(a) Don't use any armor class adjustment for weapon type against creatures with an AC of better than 2, when that armor class can't be equated to an "apparent" AC, or (b) Treat any "problem" AC as if the creature in question had an actual armor class of 2, which is as low as the armor class adjustment table in the Players Handbook goes. - KM
Dragon #82, p. 4 (February 1984)
"KM" is Kim Mohan, editor of Dragon Magazine at this time.
The logic in the answer makes sense - either use it where it applies, or apply the bottom modifier to everything below. With Unearthed Arcana, the existance of Field Plate (AC 2, 1 with shield) (which is also in the DMG, p. 27) and Full Plate (AC 1, 0 with shield) extends these rules to AC 0. In case B you could treat everything below AC 0 as AC 0.
Neither is really satisfying, though, is it? The first is more so, to me, but it's not that great. Once you're chucking the rule sometimes, why are you not chucking the rule the whole time and just making your life easier? It's really not as easy, as, say, armor divisors in GURPS that only work against worn DR - differentiating worn DR from natural DR is easy enough as it's defined seperately in the ruleset from the get-go. In D&D, what makes your AC your AC is really only clear for PCs and NPCs, and can be guessed to a degree with humanoid foes.
The second means that against anything with AC 2 (or AC 0) or better, certain weapons are just totally hosed . . . and others are great. Two-handed swords get a +2 to hit against everything in the game. Monks have enough trouble with open hand, but now they'll be at -7 to hit anything with negative AC (-9 if using UA and AC 0, and even worse with a bo or jo.) Geez, thanks. The only saving grace on that is that -7 is so damn much it just sets all below-zero ACs to -8 to -10***, which at a sufficiently high level a monk can hit with a 17-20. The 17th level Grandmaster of Flowers hits AC -10 on a 20. Meanwhile Joe Schmoe level 1 fighter with a two-handed sword (+2 vs. AC 0, or AC 2) hits AC -7 with a 22 (a natural 20, +2, if using the rules under Progression on the Combat Tables, DMG p. 82).
Like I said, unsatisfying. This starts with a good, basic idea - some weapons penetrate armor well, some are designed to fight less-armored folks and do better against them - ye old longsword vs. rapier comparison (one's for dealing with armored foes, by armored foes, and the other for killing other people in town). Then it turns it into a quick shopping trip for the best weapon vs. AC 2 (or AC 0) and just using those, and hosing people who chose poorly. I also makes for nonsense like ghosts (AC 0) and brownies (AC 3) being best dealt with by using armor-piercing weaponry, just like red dragons (AC -1) and bullete (AC -2 in spots) or umber hulks (AC 2).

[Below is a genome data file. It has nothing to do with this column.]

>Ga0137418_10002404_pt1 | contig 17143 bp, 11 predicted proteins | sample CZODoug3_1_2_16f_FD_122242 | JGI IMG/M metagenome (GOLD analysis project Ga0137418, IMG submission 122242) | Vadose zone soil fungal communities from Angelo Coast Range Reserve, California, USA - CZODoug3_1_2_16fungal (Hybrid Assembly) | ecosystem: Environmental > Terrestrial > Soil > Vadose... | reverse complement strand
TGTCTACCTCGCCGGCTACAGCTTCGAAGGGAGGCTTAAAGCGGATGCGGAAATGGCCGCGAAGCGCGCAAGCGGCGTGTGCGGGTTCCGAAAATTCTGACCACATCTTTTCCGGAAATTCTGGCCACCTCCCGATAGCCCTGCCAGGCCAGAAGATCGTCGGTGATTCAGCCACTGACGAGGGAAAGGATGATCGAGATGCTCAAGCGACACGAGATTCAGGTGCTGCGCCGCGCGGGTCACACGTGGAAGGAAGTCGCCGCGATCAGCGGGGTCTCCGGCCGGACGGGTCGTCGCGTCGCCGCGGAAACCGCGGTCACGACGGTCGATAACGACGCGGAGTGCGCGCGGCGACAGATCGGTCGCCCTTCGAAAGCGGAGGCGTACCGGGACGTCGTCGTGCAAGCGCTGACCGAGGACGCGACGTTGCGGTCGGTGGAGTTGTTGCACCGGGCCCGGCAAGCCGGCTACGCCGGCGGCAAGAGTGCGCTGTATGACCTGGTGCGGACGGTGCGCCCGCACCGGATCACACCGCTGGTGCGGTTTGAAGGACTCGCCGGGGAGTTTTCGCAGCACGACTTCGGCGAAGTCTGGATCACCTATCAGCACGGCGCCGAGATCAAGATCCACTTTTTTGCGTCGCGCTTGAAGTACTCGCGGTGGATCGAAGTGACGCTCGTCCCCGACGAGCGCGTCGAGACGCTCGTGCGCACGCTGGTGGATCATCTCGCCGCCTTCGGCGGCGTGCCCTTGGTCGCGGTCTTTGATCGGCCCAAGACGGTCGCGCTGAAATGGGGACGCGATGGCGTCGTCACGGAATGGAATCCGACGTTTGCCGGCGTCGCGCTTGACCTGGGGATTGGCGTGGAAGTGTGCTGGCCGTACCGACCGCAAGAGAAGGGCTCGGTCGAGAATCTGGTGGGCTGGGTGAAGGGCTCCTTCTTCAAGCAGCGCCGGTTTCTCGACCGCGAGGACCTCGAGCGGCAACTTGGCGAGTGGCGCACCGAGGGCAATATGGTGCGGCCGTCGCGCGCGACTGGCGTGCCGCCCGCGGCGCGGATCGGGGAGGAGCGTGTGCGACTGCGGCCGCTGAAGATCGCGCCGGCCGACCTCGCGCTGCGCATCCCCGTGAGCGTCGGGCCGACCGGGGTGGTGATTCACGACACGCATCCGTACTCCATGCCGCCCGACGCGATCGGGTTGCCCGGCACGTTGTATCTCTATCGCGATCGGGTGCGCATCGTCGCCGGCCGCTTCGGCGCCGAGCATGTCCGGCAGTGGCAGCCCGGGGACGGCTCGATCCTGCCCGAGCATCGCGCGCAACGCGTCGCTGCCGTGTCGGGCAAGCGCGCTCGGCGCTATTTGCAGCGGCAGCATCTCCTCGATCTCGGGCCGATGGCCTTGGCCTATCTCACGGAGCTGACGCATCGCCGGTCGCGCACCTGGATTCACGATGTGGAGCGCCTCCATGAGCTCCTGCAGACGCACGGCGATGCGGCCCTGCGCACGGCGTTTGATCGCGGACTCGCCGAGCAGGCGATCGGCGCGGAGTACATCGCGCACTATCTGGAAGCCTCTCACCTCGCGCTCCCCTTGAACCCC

There are some aspects to the rule, though, that make it attractive to bonus-hunting players:
- one magic item, the Staff of Striking, is always the best possible weapon versus an AC type. That's a +2 to +4 to hit every type of armor.
- two-handed swords are amazing. Weapon Speed 10 sucks if you're using those rules, they need a lot of room - 6' - but get a +1 to +3 against every armor type except AC 10. +2 or +3 against most armor types is huge - it takes 18/00 ST to get a +3 to hit, and this would stack.
- the footman's flail is an excellent one-handed weapon, especially if you use ruling b) from Kim Mohan's answer. Amusingly, it's -1 vs. AC 10 and +1 vs. AC 9, so picking up a shield gives you +1 to your AC and the flail comes and negates it.
- A morning star is a good second, although it doesn't get that sweet plus against everything that answer b) give the footman's flail.
- daggers and shortswords make great backstabbing weapons against magic-users, who are usually going to be AC 10 armor type, getting +3 and +2 to hit, respectively.
- long bows are amongst the best anti-armor ranged weapons. Not composite ones, though, just traditional ones. This is the "Crecy and Agincourt were won by bows shooting through plate" line of thought, which I think more modern history has discarded.
Some of those make the rule attractive to use - you get some real choice in weapons, and trading off a shield and a faster and lighter sword for a zweihander suddenly seems an awesome choice, and not just for 1d10/3d6 damage. I'd expect to see a lot of guys who take two-handed sword, footman's flail, and dagger for melee and a longbow for their missile weapon.